May 1, 2013
I’m getting ready for shows and events in May and June here in Southern California.
Next weekend, May 11th and 12th, I’ll be showing my hand-painted silk scarves at Unique LA. This local artisan made show will be at the California Market Center in their Penthouse. The show is open from 11-6 both days, my location is T106, not far from the coffee bar (you’d think they’ve met me!).
Bring your Moms for Mother’s Day! AND, if you print out and bring this blog post you’ll receive 10% off the price of any scarf (retail sales only).
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The following weekend, on May 19th, I’ll be showing for my 5th time at the terrific Balboa Island Art Walk.
This is the Art Walk’s 19th year, and there are more artists than ever showing their work. I will once again be located between Coral and Apolena Streets, just look for my apple-green umbrellas. The show is strung all along Balboa Island’s bayfront walk, overlooking lovely Newport Harbor, from Marine Avenue past the Ferry Landing. The Art Walk lasts from 9 am to 5 pm.
I hope to see you at one or both events! Thanks!
February 27, 2013
Whenever I want browns or greys in a painting, I mix them. I do not use brown, black or grey paint in my palette. I’ve just started a new workshop, and realized this is something I tell all my students. When new students sign up for the workshops I send them a supplies list so they’ll be prepared on day one. I don’t include white, either. I like my colors bright, clear, and initially un-muddied. When black, browns and white are included in a pre-fab set of paints, so be it, but they are never included on my list of colors for a new student to buy.
Why do I believe this? Because its easier than pie to mix your own greys and browns, and when you do, the colors are much more interesting. Browns and greys can be mixed using different combinations of the primary color triad, or secondary or tertiary triads for that matter.
Various warm browns mixed by using violet and yellow or orange (above and below)
Want a nice chocolaty-brown? Use Alizarin, a bit of cobalt blue or even purple, and a nice cadmium orange. Change the amounts of each color you add to get the tint you want.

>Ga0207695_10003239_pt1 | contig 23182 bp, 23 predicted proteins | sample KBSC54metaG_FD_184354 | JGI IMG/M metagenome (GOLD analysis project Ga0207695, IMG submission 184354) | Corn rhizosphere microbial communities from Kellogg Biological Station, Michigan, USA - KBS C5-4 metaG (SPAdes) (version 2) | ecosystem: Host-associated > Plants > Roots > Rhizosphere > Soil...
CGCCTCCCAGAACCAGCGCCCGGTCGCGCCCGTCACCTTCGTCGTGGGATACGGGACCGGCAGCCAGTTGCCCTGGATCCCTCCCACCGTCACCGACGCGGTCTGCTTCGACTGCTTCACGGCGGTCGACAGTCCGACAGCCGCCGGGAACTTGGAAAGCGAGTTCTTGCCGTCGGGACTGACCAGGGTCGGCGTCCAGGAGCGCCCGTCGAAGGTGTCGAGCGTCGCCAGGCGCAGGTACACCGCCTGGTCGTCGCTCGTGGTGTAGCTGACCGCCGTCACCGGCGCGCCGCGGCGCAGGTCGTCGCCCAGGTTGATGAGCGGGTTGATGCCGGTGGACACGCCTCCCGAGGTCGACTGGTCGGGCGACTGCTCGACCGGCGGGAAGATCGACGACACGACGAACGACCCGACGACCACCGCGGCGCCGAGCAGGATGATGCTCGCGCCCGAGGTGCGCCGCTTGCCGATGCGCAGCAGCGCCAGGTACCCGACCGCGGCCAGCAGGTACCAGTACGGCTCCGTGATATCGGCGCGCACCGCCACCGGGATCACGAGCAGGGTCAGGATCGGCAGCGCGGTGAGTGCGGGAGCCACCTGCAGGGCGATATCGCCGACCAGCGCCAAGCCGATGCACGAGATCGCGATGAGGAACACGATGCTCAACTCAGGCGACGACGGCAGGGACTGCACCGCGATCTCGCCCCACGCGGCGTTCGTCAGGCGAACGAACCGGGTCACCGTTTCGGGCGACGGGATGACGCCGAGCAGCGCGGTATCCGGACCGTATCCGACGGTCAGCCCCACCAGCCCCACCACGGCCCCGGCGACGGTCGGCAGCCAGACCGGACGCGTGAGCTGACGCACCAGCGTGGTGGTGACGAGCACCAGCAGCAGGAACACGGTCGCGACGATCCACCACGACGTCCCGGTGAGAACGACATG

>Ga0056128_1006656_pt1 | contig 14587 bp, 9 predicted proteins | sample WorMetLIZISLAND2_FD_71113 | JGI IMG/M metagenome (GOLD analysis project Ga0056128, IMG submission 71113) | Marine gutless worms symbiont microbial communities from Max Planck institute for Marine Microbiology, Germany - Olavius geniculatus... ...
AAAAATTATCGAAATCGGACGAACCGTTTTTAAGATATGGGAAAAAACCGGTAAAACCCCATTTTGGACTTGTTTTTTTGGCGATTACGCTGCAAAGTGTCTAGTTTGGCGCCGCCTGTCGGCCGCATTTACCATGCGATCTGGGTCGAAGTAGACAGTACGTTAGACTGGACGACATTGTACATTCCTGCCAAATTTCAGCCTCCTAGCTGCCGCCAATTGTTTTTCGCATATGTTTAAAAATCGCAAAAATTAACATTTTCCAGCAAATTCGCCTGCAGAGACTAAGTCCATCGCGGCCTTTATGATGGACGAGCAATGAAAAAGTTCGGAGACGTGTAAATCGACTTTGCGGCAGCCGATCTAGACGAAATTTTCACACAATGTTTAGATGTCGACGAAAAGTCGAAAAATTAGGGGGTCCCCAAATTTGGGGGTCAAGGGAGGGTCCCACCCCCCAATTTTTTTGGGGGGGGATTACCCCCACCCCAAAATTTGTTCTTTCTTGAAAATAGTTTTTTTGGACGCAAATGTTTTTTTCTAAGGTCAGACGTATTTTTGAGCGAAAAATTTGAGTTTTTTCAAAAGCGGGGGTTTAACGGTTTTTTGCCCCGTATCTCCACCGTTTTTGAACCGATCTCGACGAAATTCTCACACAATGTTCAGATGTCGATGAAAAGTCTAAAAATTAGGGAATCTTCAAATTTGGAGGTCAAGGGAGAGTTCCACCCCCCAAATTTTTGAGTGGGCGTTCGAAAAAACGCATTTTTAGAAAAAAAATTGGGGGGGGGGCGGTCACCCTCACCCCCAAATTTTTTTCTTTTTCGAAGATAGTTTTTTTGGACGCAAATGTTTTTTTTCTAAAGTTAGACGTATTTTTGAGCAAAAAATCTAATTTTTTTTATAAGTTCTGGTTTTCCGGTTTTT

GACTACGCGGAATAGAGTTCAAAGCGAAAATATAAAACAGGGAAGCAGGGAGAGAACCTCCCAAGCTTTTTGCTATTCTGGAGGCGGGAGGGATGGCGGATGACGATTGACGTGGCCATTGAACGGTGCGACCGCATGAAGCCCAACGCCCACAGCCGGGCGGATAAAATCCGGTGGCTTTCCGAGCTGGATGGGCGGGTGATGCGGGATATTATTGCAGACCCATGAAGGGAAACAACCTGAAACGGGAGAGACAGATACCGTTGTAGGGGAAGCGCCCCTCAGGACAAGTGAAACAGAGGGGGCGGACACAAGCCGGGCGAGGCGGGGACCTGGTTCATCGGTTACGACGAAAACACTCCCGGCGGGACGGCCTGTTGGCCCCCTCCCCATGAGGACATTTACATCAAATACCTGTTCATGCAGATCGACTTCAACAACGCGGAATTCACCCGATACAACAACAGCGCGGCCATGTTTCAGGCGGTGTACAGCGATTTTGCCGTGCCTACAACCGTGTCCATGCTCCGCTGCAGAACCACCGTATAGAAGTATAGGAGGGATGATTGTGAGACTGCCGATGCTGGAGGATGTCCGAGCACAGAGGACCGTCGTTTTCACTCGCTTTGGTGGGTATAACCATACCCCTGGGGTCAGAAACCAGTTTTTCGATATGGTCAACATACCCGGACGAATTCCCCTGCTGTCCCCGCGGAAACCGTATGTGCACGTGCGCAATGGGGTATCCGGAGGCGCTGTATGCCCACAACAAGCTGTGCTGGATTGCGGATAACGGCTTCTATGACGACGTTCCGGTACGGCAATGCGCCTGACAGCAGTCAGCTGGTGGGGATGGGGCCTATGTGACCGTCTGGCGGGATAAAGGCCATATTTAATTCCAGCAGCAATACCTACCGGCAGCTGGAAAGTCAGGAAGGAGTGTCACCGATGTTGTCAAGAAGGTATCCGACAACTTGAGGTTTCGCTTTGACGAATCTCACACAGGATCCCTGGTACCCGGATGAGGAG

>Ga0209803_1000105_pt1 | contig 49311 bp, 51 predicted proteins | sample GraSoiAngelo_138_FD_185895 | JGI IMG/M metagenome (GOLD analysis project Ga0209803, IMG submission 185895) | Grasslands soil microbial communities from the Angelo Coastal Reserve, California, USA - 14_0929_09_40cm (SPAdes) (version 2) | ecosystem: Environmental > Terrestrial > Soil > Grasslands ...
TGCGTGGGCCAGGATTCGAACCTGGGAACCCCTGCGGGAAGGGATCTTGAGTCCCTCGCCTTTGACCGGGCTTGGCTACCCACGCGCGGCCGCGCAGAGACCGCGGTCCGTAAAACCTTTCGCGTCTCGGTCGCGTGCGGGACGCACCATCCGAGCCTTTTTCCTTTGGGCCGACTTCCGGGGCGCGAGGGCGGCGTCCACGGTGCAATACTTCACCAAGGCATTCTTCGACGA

red and green to make a cool brown, using drop-in and mixed methods
How about a nice warm payne’s grey? Start with Permanent Blue or French Ultramarine, add a little yellow, and then if needed, a touch of red. Or pink. Again, play around with the amounts you add to change the tint.
a Payne’s grey, mixed from primaries: blue and yellow
a whole different grey using three versions of primary colors
So my thought has been: why buy them, unless of course you use a lot of them? I don’t use them much. But also I think that when you mix them either in the palette or on the paper, they’re so much more intriguing. Shadows and dark areas are much more luscious using darker values of colors, or putting in a layer of an opposing color on the area you want the shadow to be. There’s so much more to discover in the painting.
Here’s a question: how often does brown occur in nature? Yes, the ground is brown. A lot of animals are. Tree trunks, generally, are brown, but there’s so many different colors. If you look at a eucalyptus tree, is the trunk the same color, as, say, a redwood? I find it so much more fun to see what I can come up with.
Detail, “Cherry Blossoms”, ©Jill Rosoff 2012
I did a painting last year of Cherry Blossoms. Have you ever noticed that the branches on fruit trees are sometimes more of a rich burgundy color, not at all brown? If you look closely at this painting, you may notice that the branches here are indeed a deep, reddish burgundy. What may not be so obvious is that I painted each branch first with a layer of Alizarin Crimson, a great, rich, deep, cool red. And while the strokes of color were still wet, I dropped in some Viridian green. This is a color you just can’t get out of a tube of raw sienna, or burnt umber. It’s a very complex burgundy. That’s right, its in the purplish range, and oh so very interesting! See the full painting here: Cherry Blossoms.